5. While great care is taken to ensure that Shariah-compliant products are true-to-label, Malaysia ensures there is no compromise in terms of ensuring consistently high standards of investor protection and market integrity. All provisions of the law such as those relating to disclosure, market integrity and investor protection, apply equally to Islamic products as they do to conventional products. Where additional or different requirements are necessary, the SC has introduced appropriate additional guidelines. These can be seen in the form of Guidelines for Islamic Securities, Guidelines for Islamic REITs, Guidelines for Islamic Unit Trust Funds, as well as Guidelines for Structured Products.

6. Furthermore, to ensure that product originators and fund managers are able to tap their own Shariah expertise, we introduced a system for the registration of Shariah Advisers for unit trusts funds and for Islamic securities. To ensure that the market can tap from the best available Shariah expertise, our Guidelines allow the registration of local as well as foreign advisers. To date we have registered 47 Shariah advisers for unit trust funds and 6 Shariah advisers for Islamic Securities. We currently have 2 foreign scholars registered as Shariah advisers. We expect to see this number growing significantly in the near future.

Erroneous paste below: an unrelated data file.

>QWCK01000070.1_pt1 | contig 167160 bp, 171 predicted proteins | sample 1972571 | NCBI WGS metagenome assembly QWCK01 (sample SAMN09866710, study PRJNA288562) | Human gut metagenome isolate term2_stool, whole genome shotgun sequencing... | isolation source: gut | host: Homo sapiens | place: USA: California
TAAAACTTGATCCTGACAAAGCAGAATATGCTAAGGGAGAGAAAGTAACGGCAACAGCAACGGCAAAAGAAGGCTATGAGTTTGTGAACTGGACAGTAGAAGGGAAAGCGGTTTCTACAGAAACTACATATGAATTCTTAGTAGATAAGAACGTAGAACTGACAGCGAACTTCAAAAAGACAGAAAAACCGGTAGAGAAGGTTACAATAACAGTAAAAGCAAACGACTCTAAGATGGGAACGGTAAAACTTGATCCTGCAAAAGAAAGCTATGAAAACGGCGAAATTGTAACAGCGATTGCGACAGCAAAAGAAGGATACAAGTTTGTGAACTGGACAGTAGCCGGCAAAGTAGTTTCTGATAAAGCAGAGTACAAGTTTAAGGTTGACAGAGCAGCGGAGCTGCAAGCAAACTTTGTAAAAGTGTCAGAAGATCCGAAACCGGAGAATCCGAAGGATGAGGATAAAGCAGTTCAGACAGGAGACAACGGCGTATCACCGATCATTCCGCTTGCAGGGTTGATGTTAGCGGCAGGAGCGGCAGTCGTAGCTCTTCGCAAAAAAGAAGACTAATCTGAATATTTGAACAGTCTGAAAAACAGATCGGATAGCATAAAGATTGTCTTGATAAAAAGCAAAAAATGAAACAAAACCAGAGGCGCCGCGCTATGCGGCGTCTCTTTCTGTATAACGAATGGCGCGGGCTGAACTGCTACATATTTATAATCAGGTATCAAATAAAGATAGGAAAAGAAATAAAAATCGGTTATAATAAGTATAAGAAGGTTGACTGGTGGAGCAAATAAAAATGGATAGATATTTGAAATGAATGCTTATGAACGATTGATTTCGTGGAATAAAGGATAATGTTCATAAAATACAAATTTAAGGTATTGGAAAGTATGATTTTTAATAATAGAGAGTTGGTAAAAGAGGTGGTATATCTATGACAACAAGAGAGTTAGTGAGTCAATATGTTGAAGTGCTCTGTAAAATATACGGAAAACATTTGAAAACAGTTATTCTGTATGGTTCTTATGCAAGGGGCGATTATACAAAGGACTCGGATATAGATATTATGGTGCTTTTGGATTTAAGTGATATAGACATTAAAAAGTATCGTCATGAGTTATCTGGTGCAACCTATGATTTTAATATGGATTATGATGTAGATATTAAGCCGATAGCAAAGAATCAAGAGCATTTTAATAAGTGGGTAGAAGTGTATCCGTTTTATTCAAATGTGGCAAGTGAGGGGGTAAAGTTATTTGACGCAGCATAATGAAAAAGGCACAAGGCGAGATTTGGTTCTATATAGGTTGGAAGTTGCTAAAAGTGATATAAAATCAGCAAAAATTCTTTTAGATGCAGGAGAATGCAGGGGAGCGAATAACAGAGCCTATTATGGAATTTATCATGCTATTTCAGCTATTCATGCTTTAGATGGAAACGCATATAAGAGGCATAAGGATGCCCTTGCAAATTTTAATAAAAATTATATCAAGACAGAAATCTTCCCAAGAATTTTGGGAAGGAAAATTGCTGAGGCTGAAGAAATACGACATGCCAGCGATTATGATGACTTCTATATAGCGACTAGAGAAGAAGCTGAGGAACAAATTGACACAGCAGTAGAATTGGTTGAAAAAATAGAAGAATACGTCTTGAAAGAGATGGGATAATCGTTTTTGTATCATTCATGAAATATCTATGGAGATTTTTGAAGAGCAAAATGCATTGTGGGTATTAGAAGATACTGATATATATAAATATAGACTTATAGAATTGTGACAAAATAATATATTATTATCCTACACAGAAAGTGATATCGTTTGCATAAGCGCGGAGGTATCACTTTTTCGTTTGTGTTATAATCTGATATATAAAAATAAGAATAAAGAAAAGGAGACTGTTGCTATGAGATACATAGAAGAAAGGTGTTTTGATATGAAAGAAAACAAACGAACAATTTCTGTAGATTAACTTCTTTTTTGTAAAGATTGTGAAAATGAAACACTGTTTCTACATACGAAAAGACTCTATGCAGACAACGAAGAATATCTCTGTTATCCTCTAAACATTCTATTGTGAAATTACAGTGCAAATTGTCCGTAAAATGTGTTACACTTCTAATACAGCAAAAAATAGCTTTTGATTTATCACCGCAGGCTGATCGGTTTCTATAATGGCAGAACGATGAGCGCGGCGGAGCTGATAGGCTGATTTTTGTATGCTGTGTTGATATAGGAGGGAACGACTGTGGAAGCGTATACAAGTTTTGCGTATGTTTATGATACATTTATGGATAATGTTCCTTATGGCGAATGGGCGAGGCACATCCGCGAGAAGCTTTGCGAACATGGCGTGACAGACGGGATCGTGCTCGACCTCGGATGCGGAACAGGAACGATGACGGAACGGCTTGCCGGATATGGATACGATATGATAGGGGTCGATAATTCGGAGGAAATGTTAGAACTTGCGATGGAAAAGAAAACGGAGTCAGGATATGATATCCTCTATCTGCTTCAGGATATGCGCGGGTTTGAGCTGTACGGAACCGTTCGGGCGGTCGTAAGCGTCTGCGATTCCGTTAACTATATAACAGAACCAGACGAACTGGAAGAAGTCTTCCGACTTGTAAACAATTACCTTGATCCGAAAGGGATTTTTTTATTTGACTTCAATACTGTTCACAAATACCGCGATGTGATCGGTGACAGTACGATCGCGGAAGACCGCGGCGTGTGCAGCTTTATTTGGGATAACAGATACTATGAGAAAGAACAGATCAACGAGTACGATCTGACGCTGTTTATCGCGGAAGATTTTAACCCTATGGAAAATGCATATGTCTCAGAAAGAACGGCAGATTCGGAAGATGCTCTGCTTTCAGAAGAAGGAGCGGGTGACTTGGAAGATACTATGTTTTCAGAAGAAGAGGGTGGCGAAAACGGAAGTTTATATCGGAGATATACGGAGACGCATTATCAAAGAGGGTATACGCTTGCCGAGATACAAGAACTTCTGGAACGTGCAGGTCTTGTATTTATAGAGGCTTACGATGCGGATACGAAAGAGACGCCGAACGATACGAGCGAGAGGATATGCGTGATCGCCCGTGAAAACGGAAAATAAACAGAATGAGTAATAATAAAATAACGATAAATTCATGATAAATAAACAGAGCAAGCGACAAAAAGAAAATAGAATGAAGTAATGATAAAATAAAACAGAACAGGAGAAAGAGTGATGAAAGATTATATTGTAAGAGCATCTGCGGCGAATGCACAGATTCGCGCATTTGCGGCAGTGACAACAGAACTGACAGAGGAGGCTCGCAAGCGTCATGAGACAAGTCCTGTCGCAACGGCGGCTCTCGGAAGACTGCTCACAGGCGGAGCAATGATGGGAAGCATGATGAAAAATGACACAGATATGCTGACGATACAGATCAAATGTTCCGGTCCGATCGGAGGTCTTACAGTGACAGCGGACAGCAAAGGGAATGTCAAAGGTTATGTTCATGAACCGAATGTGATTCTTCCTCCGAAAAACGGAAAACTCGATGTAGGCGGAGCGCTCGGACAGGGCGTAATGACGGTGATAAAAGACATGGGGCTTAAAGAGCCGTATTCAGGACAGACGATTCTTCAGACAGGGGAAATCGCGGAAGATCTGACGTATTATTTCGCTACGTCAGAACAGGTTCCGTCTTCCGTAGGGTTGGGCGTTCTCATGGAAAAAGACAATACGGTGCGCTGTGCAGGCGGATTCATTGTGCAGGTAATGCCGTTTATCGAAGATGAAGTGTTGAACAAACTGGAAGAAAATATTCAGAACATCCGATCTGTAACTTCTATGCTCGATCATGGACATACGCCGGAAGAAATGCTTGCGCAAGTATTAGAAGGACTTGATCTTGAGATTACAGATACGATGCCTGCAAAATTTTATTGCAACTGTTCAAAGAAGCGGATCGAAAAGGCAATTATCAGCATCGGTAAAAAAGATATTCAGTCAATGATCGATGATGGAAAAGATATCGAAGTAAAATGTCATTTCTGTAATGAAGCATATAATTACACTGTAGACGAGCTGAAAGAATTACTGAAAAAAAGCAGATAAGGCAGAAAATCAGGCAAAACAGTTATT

7. To encourage the structuring of new and innovative products, tax incentives have been introduced for the use of globally accepted Shariah structures. In relation to this, the government has provided tax incentive on expenses incurred on sukuk issuance under the Shariah principles of Musyarakah, Mudharabah, Istisna and Ijarah. The issuance of Islamic securities based on these Shariah principles is expected to draw greater interest from foreign investors particularly from the Middle-East since these principles are more well-known in the international market.